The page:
The transformation of the all-or-nothing responses in motor neurons to the same stimulus before and after training is the key mechanism involved in associative learning of the biological nervous system. A typical neural mediating circuit layout for associative learning is shown in Figure 1(a), which includes two sensory neurons (S), an interneuron (I), and a motor neuron (M). The neutral stimulus (NS) applied to a sensory neuron cannot induce an action potential in the motor neuron until an enhanced interconnection with the unconditioned stimulus (US) is established via the interneuron. The state of the interneuron critically determines the establishment of the association, whose electronic version can correspond to ferroelectric polarization switching in devices. Therefore, we fabricated an organic ferroelectric neuromem with a two-terminal planar architecture using the ultrathin polymer Poly(vinylidene fluoride-cotrifluoroethylene) (P(VDF-TrFE)) and small-molecule semiconductor dioctylbenzothienobenzothiophene (C8-BTBT) as the functional layers (Figure 1(b) and fig. S1). During device fabrication, two 100 nm gold electrodes with dimensions of μm2 were directly transferred onto the surface of functional films. A major advantage of ferroelectric polymers is their compatibility with any substrate at low temperatures [25, 26]. A highly doped Si substrate coated with ~5 nm Al2O3 was prepared for the deposition of P(VDF-TrFE) (70 : 30 mole ratio) from a mixture of N,N-dimethylformamide (DMF) and the antisolvent p-anisaldehyde (~5 mg mL−1) at a 0.5 wt. % concentration. With the antisolvent-assisted approach and treatment at 40°C on a hot plate for 10 min to increase the crystallinity, the deposited P(VDF-TrFE) film was clearly distinguished on the substrate (fig. S2), and its morphological properties were further studied by atomic force microscopy (AFM) measurements. The P(VDF-TrFE) layer was as thin as  nm, exhibiting a smooth surface with a root-mean-square (RMS) roughness of ~0.73 nm (Figure 1(c)). The AFM measurements were performed at different areas selected randomly, exhibiting a RMS roughness of less than 1 nm (fig. S3).

On the ultrasmooth ferroelectric film, a μm2 square with upward polarization was defined by scanning the grounded AFM tip with voltages of ±9 V applied to the bottom electrode (fig. S4). A clear 180° phase shift was observed relative to the pristine P(VDF-TrFE) background with a homogeneous downward polarization (Figure 1(d)). The ferroelectricity originates from the crystalline phase of P(VDF-TrFE), whose grains can be clearly observed in the AFM morphology characterizations. In addition, the ultrathin crystalline P(VDF-TrFE) with smooth surface allows a deposition of a highly crystalline small-molecule semiconductor C8-BTBT with the thickness of ~11.1 nm (Figure 1(e)). Furthermore, the ferroelectric properties were explored via a local probe in a piezoresponse force microscopy (PFM) setup (Figure 1(f)). Voltages of variable amplitude within ±7 V were applied to induce local domain switching. We observed a clear anticlockwise hysteresis with a 180° phase contrast and a typical butterfly-like amplitude shape, revealing that the molecular dipole moments at different polarization states had nearly antiparallel orientations (Figure 1(g)). Thus, structural deformation and polarization switching of the ultrathin P(VDF-TrFE) film are simultaneously accomplished by the PFM tip-generated poling field. The coercive voltages at which ferroelectric polarization reversals occur are approximately +2.4 and −5.4 V. Generally, as the thickness of a ferroelectric film shrinks, the depolarization field, which arises from the surface-bound charges, becomes stronger [27, 28]. Hence, time-dependent measurements imaging the evolution of the piezoelectric property, related to the reorientation of the polarization states, were performed. The ultrathin P(VDF-TrFE) exhibited a stable spontaneous downward polarization state, whereas the upward polarization showed polarization relaxation (Figure 1(h)).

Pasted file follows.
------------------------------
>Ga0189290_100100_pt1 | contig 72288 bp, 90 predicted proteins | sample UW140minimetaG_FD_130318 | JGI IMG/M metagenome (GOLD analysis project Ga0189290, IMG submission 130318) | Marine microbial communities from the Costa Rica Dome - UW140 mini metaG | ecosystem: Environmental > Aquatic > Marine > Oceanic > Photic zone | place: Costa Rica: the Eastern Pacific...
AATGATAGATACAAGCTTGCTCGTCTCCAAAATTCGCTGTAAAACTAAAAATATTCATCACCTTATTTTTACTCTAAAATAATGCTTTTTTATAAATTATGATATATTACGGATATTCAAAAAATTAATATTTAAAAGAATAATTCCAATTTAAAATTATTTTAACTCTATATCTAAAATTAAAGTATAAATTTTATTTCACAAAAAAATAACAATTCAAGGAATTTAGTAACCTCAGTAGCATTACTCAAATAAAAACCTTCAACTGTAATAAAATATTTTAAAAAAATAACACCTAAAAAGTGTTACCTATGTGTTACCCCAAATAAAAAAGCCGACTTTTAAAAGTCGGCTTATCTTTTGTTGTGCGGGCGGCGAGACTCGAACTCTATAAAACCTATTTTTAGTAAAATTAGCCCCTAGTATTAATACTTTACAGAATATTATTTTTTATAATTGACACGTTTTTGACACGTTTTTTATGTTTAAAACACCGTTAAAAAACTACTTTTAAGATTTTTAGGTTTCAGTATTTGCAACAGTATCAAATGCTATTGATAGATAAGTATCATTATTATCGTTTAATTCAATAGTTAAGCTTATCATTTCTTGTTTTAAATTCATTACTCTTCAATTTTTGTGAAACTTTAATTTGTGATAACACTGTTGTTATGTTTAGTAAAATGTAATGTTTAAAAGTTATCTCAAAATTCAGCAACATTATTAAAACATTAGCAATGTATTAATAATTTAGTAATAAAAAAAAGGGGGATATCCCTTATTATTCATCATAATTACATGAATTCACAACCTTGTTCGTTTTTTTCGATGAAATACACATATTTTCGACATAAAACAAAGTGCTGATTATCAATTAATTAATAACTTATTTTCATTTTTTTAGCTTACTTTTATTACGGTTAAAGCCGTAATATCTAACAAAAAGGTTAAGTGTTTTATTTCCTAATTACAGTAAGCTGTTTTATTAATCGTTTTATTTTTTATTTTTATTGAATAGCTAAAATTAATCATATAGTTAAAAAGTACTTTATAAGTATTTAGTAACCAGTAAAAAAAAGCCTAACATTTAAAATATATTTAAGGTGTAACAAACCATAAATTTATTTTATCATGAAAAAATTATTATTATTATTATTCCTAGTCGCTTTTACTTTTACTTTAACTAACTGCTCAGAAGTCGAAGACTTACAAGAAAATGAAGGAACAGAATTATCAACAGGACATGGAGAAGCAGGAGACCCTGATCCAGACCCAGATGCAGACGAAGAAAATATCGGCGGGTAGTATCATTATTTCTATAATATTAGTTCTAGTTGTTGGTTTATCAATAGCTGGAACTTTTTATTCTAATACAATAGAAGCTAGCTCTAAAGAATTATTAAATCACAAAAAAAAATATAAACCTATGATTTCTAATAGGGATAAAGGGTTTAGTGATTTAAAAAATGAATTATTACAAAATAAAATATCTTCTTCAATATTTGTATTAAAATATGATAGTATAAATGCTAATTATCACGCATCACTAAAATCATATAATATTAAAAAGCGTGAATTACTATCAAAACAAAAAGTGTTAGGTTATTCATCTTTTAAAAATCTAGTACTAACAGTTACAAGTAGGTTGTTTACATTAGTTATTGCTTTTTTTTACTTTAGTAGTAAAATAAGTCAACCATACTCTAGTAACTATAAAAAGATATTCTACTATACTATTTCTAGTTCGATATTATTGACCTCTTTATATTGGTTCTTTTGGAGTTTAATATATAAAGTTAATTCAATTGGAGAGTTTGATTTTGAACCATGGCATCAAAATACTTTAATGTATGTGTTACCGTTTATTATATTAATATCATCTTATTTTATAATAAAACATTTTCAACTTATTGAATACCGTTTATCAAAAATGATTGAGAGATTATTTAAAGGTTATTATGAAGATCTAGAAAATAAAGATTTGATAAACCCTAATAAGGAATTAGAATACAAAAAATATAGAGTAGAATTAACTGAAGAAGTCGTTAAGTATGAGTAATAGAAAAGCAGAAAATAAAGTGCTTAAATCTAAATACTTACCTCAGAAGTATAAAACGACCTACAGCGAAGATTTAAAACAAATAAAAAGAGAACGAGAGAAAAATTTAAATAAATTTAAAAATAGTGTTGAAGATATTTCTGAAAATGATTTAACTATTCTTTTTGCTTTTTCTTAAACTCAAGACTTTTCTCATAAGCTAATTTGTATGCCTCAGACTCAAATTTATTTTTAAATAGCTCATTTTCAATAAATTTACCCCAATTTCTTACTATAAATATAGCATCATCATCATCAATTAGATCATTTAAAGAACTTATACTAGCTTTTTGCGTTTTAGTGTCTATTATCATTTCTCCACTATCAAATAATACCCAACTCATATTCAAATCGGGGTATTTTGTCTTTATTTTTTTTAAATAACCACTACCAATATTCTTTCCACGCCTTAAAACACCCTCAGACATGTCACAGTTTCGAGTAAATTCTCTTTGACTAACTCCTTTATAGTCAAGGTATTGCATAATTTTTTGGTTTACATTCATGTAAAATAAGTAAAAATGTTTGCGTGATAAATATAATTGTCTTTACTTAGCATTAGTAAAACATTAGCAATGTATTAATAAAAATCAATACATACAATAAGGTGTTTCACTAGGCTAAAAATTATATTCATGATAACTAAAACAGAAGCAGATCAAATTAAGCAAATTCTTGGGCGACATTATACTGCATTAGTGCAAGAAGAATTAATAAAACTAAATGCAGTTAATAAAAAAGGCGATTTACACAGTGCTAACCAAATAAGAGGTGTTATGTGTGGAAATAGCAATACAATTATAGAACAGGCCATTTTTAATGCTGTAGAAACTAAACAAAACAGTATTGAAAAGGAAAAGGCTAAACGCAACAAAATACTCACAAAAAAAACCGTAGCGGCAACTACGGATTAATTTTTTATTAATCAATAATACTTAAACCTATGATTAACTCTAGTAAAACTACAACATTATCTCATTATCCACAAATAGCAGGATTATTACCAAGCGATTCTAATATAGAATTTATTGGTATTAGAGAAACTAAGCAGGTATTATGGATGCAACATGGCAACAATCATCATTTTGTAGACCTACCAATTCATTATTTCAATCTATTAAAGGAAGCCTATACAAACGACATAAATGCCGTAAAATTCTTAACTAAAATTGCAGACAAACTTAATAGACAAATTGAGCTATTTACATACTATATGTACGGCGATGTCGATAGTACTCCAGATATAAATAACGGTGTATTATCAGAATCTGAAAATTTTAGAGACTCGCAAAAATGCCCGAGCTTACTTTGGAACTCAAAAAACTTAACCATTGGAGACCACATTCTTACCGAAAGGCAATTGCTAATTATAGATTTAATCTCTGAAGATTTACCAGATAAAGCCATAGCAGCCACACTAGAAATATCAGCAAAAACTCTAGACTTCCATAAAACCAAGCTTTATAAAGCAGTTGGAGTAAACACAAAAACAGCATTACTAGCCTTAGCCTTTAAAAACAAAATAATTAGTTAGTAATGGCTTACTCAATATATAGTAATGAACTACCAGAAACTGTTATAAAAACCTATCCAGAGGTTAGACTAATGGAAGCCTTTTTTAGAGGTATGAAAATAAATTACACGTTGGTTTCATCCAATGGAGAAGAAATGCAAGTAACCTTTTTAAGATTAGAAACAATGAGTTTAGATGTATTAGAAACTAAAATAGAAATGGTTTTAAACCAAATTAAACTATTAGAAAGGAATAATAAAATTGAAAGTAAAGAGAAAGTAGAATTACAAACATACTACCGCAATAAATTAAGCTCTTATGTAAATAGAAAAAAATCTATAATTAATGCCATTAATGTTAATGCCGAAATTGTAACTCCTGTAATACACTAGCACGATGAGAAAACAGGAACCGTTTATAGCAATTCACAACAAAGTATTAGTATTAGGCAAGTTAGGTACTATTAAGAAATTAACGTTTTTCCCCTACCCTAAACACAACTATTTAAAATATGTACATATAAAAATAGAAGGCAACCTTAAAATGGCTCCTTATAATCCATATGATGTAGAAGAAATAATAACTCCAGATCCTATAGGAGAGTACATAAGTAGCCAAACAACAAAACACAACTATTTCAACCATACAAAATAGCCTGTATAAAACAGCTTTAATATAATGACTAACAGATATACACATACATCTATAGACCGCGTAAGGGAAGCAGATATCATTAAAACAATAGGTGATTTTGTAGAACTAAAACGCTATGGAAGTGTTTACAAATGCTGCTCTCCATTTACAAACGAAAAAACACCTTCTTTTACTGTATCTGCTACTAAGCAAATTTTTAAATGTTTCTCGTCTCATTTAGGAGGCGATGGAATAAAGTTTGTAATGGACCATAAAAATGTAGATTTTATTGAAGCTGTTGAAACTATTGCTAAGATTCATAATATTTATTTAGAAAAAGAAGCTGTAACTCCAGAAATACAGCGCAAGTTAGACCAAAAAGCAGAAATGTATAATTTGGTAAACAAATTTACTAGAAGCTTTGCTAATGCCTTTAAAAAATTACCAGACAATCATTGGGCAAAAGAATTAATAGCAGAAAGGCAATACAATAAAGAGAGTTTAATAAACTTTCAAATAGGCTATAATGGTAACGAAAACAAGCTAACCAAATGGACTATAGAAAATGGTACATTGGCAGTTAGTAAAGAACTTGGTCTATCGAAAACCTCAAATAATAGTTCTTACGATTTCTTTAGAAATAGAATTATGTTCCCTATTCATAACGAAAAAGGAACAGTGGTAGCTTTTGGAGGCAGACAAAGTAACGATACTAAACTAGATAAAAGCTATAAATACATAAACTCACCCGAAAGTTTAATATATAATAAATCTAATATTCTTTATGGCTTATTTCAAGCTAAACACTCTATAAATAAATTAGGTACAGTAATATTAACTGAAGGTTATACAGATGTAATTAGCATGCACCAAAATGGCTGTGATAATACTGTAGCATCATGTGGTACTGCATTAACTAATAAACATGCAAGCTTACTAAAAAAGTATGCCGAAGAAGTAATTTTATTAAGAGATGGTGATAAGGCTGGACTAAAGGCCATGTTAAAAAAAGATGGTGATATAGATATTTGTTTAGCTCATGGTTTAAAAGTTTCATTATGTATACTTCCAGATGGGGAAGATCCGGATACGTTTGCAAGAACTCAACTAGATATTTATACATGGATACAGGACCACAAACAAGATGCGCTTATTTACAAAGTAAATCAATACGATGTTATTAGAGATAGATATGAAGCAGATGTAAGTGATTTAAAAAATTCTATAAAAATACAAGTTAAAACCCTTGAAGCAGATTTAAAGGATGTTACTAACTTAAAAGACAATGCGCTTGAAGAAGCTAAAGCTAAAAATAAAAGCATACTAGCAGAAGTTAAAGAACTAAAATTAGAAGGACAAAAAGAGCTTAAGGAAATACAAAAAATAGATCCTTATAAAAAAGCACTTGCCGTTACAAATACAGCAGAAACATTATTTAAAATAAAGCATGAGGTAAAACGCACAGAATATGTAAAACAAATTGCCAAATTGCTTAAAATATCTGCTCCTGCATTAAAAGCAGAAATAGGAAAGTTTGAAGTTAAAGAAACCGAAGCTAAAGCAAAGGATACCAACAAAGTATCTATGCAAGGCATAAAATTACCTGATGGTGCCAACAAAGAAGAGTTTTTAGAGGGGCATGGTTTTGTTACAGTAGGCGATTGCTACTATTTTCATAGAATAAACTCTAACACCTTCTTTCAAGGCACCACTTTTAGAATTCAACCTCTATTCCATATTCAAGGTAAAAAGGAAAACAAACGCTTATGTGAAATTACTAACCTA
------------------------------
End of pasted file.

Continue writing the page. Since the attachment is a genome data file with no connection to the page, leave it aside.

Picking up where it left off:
2.2. Ferroelectric Polarization Determined Optoelectronic Devices

Considering the ultrathin functional films, application of a voltage between the two planar electrodes can also efficiently realize field modulation [29, 30]. Hence, during all the subsequent electrical measurements, one Au electrode was grounded, and an external bias was applied to the other electrode (Figure 2(a)). The upward and downward ferroelectric polarization directions can be well switched by applying different voltages, assisting efficient accumulation and depletion of carriers in the organic ferroelectric neuromem with a two-terminal planar architecture. The processes are similar to those in ferroelectric field-effect transistor (FET) memories operated by a gate voltage with three terminals [3135]. The main difference is that the external electric field is transmitted through the ultrathin functional layers, subsequently inducing ferroelectric polarization switching. For a voltage sweep from +12 V to –12 V (sweeping directions indicated by arrows), the resistivity of C8-BTBT changed from the high-resistance (OFF) state to the low-resistance (ON) state and back to the OFF state, yielding a current hysteresis (Figure 2(b)). This switching behaviour was reproducible during the subsequent series of voltage sweeps. A series of memory cycles with repeated voltage pulses of +15 V, –1 V, –15 V, and –1 V were used as the resetting, reading, setting, and reading operations, respectively (Figure 2(c)). A nondestructive read state with an on/off ratio of over 1000 was achieved, which can also be inferred from the current hysteresis loop, as shown in the typical I-V curves of the device. In addition, after setting and resetting operations by applying –12 V and +12 V, respectively, the I–V curves in the low-voltage range of ±2 V clearly revealed two different polarization states. Besides, to evaluate the stability of our devices, retention measurements were performed, showing that the currents in on and off states maintained an on/off ratio of >10 during a prolonged time scale of 2500 s (fig. S5).